Leantime · Gloria (Smith) Folaron

Project management for the non-project manager

March 13, 2023
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Table of contents

  • Leantime
  • Gloria (Smith) Folaron
  • North Carolina, United States
  • Started in 2019
  • 2 employees
  • Bootstrapped
  • leantime.io

Gloria, what's your backstory?

I'm originally from California. On my mother's side, I come from a Hispanic/Latinx background. My great great grandmother immigrated to the states in the early 1900s. My mom tells me stories of how she came and only spoke her Native American language.

While we had plenty of good times, we were not strangers to hardship. My dad was laid off from his job, and we basically had to start over. He worked while he went to night school, and I got to see what picking yourself up by your bootstraps really looked like.

Growing up, my brother had a rare health condition that made him really sick growing up. My mother later developed a rare brain condition that required brain surgery. We were in and out of the hospital for much of my youth as a result.

It's these experiences and my naturally empathetic personality that I ended up at the University of Arizona working on my Bachelor of Science in Nursing.

I'm the first female in my immediate family on that side to have obtained a bachelor's degree. I later went back to school for an MBA.

As a nurse, I realized I also loved solving problems. I started in the ER. The more I worked, though, the more I saw problems that I couldn't solve in my 12-hour shift. Things like 3-day-olds coming into the ER at 3am during flu season because they hadn't had a bowel movement. Totally normal for them, but somewhere there was a disconnect happening.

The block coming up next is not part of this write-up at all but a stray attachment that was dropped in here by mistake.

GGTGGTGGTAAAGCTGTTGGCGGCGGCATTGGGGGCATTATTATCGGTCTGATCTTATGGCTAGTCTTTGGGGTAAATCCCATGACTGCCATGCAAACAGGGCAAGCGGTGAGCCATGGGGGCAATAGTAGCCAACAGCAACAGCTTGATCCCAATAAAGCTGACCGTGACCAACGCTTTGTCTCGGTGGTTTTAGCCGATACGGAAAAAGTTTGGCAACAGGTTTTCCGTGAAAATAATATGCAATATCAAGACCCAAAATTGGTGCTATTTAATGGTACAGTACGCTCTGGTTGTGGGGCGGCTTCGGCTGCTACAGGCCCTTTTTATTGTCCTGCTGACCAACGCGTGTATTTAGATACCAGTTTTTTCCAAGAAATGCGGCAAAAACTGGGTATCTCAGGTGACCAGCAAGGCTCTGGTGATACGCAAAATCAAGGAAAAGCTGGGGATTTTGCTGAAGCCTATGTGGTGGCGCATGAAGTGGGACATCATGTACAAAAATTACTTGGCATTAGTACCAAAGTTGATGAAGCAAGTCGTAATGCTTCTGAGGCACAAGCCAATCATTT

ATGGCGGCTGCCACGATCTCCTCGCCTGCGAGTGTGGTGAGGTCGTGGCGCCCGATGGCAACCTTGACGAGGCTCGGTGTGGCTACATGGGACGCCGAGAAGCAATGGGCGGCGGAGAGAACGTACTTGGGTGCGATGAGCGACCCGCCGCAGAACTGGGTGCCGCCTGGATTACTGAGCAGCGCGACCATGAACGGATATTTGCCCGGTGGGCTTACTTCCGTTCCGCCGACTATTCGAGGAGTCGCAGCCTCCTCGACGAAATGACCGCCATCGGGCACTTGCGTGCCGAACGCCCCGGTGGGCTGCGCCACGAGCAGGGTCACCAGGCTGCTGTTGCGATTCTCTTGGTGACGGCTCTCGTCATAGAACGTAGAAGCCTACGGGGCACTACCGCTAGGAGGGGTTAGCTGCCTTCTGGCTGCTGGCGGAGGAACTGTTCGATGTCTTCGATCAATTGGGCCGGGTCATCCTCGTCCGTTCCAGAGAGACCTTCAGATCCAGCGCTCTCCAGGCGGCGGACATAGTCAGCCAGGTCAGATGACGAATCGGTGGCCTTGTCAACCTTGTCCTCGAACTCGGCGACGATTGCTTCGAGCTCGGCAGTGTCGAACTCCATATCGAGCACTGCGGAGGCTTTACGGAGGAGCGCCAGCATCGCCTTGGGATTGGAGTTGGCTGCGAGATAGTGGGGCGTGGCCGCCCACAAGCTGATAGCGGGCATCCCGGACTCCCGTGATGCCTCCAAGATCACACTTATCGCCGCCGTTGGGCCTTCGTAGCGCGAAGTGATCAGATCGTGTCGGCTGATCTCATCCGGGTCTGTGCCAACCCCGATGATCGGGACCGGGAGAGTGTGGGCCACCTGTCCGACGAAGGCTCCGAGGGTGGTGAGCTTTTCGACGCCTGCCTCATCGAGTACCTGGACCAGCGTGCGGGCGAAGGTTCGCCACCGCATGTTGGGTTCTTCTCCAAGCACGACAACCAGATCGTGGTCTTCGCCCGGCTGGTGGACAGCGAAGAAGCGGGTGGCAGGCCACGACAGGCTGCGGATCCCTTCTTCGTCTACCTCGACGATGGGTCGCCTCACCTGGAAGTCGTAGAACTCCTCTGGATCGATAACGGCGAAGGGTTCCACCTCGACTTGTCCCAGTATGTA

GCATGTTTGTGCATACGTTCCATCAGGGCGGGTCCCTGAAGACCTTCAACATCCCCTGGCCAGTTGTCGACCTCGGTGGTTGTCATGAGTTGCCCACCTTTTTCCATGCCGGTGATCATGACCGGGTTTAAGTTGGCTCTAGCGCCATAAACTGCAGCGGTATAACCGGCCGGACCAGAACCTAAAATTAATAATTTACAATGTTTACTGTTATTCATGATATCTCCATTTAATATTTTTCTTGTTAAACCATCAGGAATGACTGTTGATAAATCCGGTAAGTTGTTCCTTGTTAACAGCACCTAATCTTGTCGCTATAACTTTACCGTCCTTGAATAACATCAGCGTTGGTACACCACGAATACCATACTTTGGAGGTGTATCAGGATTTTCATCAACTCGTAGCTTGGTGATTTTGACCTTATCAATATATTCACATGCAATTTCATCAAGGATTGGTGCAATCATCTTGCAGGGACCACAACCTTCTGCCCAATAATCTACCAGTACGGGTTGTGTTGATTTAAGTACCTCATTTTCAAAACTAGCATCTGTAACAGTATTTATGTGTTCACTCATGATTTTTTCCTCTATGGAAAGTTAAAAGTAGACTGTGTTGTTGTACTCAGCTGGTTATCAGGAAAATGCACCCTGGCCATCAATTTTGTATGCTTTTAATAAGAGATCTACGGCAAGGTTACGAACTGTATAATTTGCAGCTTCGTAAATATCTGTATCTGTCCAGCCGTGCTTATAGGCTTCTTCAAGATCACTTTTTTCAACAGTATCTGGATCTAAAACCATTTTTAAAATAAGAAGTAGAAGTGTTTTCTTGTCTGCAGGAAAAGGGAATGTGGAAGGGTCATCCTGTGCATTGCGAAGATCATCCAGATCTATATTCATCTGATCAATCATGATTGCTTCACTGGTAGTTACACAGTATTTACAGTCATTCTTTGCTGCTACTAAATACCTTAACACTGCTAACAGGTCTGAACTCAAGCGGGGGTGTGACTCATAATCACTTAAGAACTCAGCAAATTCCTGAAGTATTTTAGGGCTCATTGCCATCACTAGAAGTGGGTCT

This led me down a path into a startup weekend, where we spent the weekend and built out Video My Doc Pediatrics. This was before telemedicine became what it is today and wasn't covered by insurance.

At that time, I had started working in project management and started helping build MVP's (minimal viable products) for startups in the community.

I've since had varying stages of startups, with varying levels of success. Some with unfortunate and unexpected ends. We even became alpaca farmers through it all. I've taught myself photography, branding, how to weave on a floor loom, and dye yarn. It's been a wild ride, but there's no failure in any of it. It's all been learning.

What is Leantime?

Leantime is project management for the non-project manager. It's built for the person who manages projects as part of their work but didn't intend to be a project manager.

It's focused on using the best practices of project management but done so simply so that you don't have the same hurdles you do in the current systems. As easy as Trello but nowhere near as overwhelming as Jira.

How did you come up with Leantime?

The company name came from our experience during a startup weekend. After the program, we went through a Lean Launchpad course while building Video My Doc.